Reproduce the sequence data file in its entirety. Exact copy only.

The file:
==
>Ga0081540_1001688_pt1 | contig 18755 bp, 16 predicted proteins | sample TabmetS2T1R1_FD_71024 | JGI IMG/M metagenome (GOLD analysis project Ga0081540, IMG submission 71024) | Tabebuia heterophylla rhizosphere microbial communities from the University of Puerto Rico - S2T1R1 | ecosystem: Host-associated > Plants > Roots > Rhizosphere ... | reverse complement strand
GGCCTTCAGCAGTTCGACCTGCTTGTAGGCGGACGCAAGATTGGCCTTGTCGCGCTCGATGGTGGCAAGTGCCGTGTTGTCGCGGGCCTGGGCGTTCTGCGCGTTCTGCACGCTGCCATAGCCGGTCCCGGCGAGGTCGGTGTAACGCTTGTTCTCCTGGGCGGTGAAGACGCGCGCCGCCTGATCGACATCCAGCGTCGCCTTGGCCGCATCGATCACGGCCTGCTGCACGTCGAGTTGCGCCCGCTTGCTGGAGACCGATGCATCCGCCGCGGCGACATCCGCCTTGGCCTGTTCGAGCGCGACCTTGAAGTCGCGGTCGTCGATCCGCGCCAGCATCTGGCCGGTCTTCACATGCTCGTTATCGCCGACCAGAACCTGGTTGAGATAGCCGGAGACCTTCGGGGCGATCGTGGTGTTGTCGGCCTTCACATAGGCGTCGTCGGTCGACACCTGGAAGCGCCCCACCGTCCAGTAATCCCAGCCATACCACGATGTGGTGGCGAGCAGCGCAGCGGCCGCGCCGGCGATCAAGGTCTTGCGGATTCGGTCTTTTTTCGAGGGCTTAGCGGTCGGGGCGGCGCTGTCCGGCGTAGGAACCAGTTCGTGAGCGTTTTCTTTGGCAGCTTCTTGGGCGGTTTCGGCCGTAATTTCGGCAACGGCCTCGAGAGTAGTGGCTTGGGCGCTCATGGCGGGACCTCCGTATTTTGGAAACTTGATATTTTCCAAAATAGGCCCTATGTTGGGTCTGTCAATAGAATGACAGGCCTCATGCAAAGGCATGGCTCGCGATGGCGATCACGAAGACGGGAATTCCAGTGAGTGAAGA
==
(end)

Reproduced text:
>Ga0081540_1001688_pt1 | contig 18755 bp, 16 predicted proteins | sample TabmetS2T1R1_FD_71024 | JGI IMG/M metagenome (GOLD analysis project Ga0081540, IMG submission 71024) | Tabebuia heterophylla rhizosphere microbial communities from the University of Puerto Rico - S2T1R1 | ecosystem: Host-associated > Plants > Roots > Rhizosphere ... | reverse complement strand
GGCCTTCAGCAGTTCGACCTGCTTGTAGGCGGACGCAAGATTGGCCTTGTCGCGCTCGATGGTGGCAAGTGCCGTGTTGTCGCGGGCCTGGGCGTTCTGCGCGTTCTGCACGCTGCCATAGCCGGTCCCGGCGAGGTCGGTGTAACGCTTGTTCTCCTGGGCGGTGAAGACGCGCGCCGCCTGATCGACATCCAGCGTCGCCTTGGCCGCATCGATCACGGCCTGCTGCACGTCGAGTTGCGCCCGCTTGCTGGAGACCGATGCATCCGCCGCGGCGACATCCGCCTTGGCCTGTTCGAGCGCGACCTTGAAGTCGCGGTCGTCGATCCGCGCCAGCATCTGGCCGGTCTTCACATGCTCGTTATCGCCGACCAGAACCTGGTTGAGATAGCCGGAGACCTTCGGGGCGATCGTGGTGTTGTCGGCCTTCACATAGGCGTCGTCGGTCGACACCTGGAAGCGCCCCACCGTCCAGTAATCCCAGCCATACCACGATGTGGTGGCGAGCAGCGCAGCGGCCGCGCCGGCGATCAAGGTCTTGCGGATTCGGTCTTTTTTCGAGGGCTTAGCGGTCGGGGCGGCGCTGTCCGGCGTAGGAACCAGTTCGTGAGCGTTTTCTTTGGCAGCTTCTTGGGCGGTTTCGGCCGTAATTTCGGCAACGGCCTCGAGAGTAGTGGCTTGGGCGCTCATGGCGGGACCTCCGTATTTTGGAAACTTGATATTTTCCAAAATAGGCCCTATGTTGGGTCTGTCAATAGAATGACAGGCCTCATGCAAAGGCATGGCTCGCGATGGCGATCACGAAGACGGGAATTCCAGTGAGTGAAGA